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Katrina precipitates Bush's fall from grace

By Bede Moore - posted Friday, 18 November 2005

Standing before the smouldering ruins of the twin towers four years ago, George W. Bush revelled in an unprecedented political opportunity. In the wake of 9-11, Bush’s cry for justice and easy division of the world into “the willing” and “the evil” soothed an anxious nation and gave his presidency a cause notably absent during his first year in office. And Americans, stupefied by the worst attacks ever on their soil, rallied behind his call. Even in the face of egregious failures, such as the non-existent weapons of mass destruction in Iraq and increasing poverty and child mortality rates at home, America’s prevailing faith in Bush hardly faltered before late 2004.

Until recent months, the vexing issue for Bush’s opponents was how to combat the electorate’s illogical support for the administration in the face of so many failings. Throughout the last presidential election, Democratic candidate John F. Kerry failed to disarm the cohesive Republican message. By rallying their conservative base to support “moral” issues - patriotism, anti-abortion, and gay marriage - the Bush administration drew attention away from its own disappointing track record. Even now, the impressive PR machine working for the Oval Office has proved more convincing than any feat of government, while the Democrats struggle to craft an intelligent and effective response.

The fortunes of the Republican Party took a rapid dive when Hurricane Katrina hit the Louisiana coast on August 29, 2005. Images across the globe portrayed a devastation no president could have averted. But when the nation looked for strength of leadership in this time of domestic crisis, the commander-in-chief was AWOL. Instead, Americans awoke to terrifying TV footage of bursting levies, rioting and looting.But Bush cronyism riddled the ranks of the Federal Emergency Management Agency, stymieing their hapless response efforts.


Bush must have hoped that Katrina and all she revealed would prove to be rock bottom for his administration. Reports from impacted areas called attention to innumerable socio-economic problems which, until Katrina, had no way of reaching national television screens. But as poor, largely African-American citizens publicly suffered in full view of the living rooms of the greater United States, a consciousness awakened in the constituency. A government which had tirelessly asserted its commitment to American safety and security demonstrated its complete incapacity to deal with another mass disaster on American soil. And so the refrain rang out, what if this was a terrorist attack?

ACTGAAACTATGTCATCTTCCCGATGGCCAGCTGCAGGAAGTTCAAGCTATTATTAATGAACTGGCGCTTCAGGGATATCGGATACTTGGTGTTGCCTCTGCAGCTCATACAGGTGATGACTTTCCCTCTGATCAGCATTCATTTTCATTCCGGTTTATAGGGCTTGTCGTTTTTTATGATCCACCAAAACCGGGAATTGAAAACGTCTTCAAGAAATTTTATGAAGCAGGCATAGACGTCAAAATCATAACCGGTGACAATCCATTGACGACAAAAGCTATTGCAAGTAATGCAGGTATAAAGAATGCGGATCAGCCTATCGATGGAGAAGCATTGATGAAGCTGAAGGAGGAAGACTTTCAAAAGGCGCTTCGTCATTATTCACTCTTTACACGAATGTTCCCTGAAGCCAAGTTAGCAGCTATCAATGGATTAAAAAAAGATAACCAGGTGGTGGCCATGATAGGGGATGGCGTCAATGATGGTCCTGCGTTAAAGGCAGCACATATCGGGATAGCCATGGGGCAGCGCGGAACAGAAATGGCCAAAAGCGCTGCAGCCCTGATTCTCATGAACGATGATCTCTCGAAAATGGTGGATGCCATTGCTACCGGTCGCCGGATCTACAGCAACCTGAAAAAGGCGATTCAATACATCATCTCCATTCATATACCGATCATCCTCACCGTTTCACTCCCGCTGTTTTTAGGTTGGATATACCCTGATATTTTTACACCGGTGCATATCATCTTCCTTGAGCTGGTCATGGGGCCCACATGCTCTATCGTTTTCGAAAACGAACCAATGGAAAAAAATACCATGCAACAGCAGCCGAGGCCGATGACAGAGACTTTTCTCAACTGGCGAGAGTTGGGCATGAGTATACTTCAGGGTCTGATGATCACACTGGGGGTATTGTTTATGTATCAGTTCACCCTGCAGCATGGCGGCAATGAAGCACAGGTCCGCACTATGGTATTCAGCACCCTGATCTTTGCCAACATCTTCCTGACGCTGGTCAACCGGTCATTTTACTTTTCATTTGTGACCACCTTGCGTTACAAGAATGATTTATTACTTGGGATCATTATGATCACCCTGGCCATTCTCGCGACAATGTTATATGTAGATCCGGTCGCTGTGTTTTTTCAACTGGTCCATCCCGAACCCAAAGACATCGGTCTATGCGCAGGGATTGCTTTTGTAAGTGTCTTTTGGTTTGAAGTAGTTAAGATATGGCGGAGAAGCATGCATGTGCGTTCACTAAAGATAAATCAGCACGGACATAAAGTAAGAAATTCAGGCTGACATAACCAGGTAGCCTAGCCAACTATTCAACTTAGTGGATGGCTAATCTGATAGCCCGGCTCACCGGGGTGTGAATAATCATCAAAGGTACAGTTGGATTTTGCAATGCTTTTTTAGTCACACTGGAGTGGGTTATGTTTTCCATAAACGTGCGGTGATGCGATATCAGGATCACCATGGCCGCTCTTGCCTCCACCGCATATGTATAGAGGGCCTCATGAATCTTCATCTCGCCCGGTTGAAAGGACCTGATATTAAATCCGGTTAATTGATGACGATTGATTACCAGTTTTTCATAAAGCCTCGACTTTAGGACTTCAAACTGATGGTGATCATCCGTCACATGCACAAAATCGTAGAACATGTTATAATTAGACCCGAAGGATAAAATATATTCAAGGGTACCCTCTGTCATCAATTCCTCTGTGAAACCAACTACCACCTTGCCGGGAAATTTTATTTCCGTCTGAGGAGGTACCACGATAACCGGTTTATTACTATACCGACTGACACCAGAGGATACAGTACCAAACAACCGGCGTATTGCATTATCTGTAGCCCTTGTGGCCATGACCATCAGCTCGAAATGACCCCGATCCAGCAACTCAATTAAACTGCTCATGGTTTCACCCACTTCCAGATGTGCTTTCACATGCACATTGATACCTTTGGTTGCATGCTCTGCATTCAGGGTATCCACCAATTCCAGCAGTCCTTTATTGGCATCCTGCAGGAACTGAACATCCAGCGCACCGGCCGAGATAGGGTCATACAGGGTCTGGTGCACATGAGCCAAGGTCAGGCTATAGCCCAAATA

There was no immediate answer from the White House. The conspicuous absence of the president’s senior adviser, Karl Rove, owing to kidney stones, rendered Bush virtually incapacitated. It was not until Rove’s return to the president’s side that Bush made clear policy pronouncements about how the government would handle the disaster. After days of inaction, even conservative journalists expressed concern over Bush’s evident incompetence without Rove constantly feeding him advice.

But Bush’s political woes did not abate in the wake of Katrina. The nomination of Harriet Miers to fill Sandra Day O’Conner’s seat on the Supreme Court disappointed the fierce conservatives in the Bush camp, forcing her to withdraw her nomination on October 28. The Oval Office offered several alternate reasons for Miers’ departure, but representatives of both parties cited Republican disappointment over her questionable dedication to conservative ideologies as the actual explanation.

On the same day that Miers left Washington, Vice President Dick Cheney’s chief of staff, I. Lewis Libby, was indicted for his involvement in leaking the identity of undercover CIA agent Valery Plame in 2003. Special counsel in the case, Patrick J. Fitzgerald, oversaw the grand jury indict Libby, leading to his immediate resignation. Again, questions swirled: How could Rove, Libby’s boss, not have known the full story? Moreover, how could the president, Rove’s ostensible boss, not have known too? Some pundits called for the resignation of Karl Rove for his purported role in the scandal, casting further doubt over the integrity of the Bush administration.

The flood waters of Hurricane Katrina washed away the veneer of the Bush presidency, exposing critical ineptitude. Now, faced with a myriad of political problems and falling approval ratings, accountability knocks on the Oval Office door. The political battlefield is once more open to the ailing Democrats. With this windfall of fresh ammunition, the Democrats will have no excuses if they fail galvanise their own party. And if they capitalise on this perfect storm in the Republican camp, the Democrats stand a fighting chance of seizing the throne from the Republicans in 2008.

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About the Author

Bede Moore is an Australian international student studying History and German at Harvard. He is an editorial editor for The Harvard Crimson and contributing writer for the Harvard Political Review and Harvard International Review.

Creative Commons LicenseThis work is licensed under a Creative Commons License.

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